NORTH ADAMS, Mass. — The Northern Berkshire Community Coalition will lead an effort to plant more than 800 new trees on public and private land in the city of North Adams over the next three years.
The tree-planting project, an initiative of the Franklin Land Trust and funded by a grant from the U.S. Forest Service, will offer trees to residents and businesses, and also will replace dying or dead trees along downtown streets and within city neighborhoods.
"Trees in urban and suburban neighborhoods provide many benefits to the people who live near them, including improving air and water quality, reducing energy costs, and increasing the physical and social well-being of residents," Bret Beattie, the coalition's tree-planting coordinator, said in a statement. "Trees reduce heating and cooling costs, help to control storm water runoff, and help cool city streets on hot summer days."
NBCC will work with the University of Massachusetts' Department of Landscape Architecture and Regional Planning, the state Department of Conservation and Recreation, and the city's Department of Public Services to develop a tree-planting plan. Residents and businesses can receive free trees, but can also get involved to help plant trees and to become part of a local network of "tree stewards," helping to educate the public about the benefits of trees.
"This project provides an incredible opportunity to enhance our residential neighborhoods and our downtown by planting trees," said Mayor Thomas Bernard in a statement. "I'm grateful to the Northern Berkshire Community Coalition for leading this effort, which represents a terrific collaboration among local, state, and federal agencies; the nonprofit, education, and government sectors; and local residents interested in neighborhood improvement, environmental sustainability, resource management, and the natural beauty of our city and our region."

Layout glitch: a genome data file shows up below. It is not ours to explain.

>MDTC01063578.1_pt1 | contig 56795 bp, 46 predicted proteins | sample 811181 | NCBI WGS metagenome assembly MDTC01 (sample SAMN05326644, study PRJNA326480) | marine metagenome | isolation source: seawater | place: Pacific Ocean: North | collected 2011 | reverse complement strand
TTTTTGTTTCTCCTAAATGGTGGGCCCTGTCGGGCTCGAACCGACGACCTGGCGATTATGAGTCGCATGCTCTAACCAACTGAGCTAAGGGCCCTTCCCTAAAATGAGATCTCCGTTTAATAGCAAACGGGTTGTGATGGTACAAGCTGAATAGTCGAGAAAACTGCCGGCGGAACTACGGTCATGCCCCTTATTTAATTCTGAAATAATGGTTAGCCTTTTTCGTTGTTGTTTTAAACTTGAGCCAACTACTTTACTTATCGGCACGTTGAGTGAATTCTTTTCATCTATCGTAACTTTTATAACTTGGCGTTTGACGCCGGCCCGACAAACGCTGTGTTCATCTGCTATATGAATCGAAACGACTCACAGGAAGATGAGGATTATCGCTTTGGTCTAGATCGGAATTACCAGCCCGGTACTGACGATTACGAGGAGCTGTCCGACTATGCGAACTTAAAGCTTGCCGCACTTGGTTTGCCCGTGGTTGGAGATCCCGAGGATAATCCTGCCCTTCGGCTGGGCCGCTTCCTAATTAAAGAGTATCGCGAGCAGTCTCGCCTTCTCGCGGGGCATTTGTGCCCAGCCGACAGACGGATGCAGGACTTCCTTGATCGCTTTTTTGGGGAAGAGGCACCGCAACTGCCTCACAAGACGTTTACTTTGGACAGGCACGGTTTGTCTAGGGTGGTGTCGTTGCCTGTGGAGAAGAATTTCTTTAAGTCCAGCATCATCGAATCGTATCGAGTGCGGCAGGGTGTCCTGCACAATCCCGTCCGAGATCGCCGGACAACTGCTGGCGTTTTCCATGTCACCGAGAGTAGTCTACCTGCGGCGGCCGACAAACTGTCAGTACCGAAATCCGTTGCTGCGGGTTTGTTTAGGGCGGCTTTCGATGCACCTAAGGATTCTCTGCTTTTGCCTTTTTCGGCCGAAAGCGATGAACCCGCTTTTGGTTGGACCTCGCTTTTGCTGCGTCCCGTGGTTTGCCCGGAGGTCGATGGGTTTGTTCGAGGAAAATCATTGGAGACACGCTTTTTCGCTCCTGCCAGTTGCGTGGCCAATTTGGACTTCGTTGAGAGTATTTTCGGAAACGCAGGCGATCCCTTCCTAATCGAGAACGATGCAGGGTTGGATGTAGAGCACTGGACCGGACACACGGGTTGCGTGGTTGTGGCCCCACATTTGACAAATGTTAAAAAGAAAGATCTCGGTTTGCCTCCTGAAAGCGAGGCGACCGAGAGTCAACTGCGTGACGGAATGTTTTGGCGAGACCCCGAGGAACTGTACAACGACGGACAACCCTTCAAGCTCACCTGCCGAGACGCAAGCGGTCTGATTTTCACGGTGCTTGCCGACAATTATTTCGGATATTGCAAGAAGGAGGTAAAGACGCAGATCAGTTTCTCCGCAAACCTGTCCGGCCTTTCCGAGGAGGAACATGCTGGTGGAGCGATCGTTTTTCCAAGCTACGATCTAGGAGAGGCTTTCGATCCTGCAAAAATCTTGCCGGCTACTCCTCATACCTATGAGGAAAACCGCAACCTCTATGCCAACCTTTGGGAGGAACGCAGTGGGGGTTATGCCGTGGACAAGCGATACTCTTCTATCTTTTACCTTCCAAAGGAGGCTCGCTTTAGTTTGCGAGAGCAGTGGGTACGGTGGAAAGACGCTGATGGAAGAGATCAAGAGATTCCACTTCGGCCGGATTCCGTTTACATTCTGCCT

The U.S. Forest Service offers grant funding for conservation efforts, forest protection and urban greening. Pittsfield two years ago received funding through the state's Greening of the Gateway Cities program to plant 2,400 trees.
Tree planting is scheduled to begin in the spring. Prior to the launch of the tree planting project, the coalition will host a public meeting for residents and volunteers to learn more and provide feedback. Anyone interested in learning more about the tree-planting program and related volunteer opportunities, or in requesting a free tree for a home or business located in North Adams can contact Beattie at 413-663-7588, Ext. 28.
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North Adams' Pandemic State of Emergency Expires June 15
NORTH ADAMS, Mass. — The city's state of emergency comes to an end next Tuesday, June 15, 459 days after it was declared at the start of the novel coronavirus pandemic on March 13, 2020.
In a statement announcing its termination, Mayor Thomas Bernard cautioned that it doesn't mean residents should throw caution to the wind.
"This action does not mean that the COVID-19 pandemic is over, but with the expiration of the Governor's emergency declaration, I wanted to align the city with the statewide status," he wrote. "For everyone in our community, this means that I encourage you please to continue to take sensible public health precautions for cleaning and personal hygiene, avoiding gatherings and public spaces when you're not feeling well, and continuing to practice self-care.
"People who are not fully vaccinated should continue to wear a face covering and practice social distancing in most cases, and to get vaccinated as soon as you can."
The award is given in honor of Kelley, a teacher who retired as principal of Johnson and Sarah T. Haskins schools. It is presented each year to the educator who exemplifies the ideal teacher through their dedication, skills and understanding of children.
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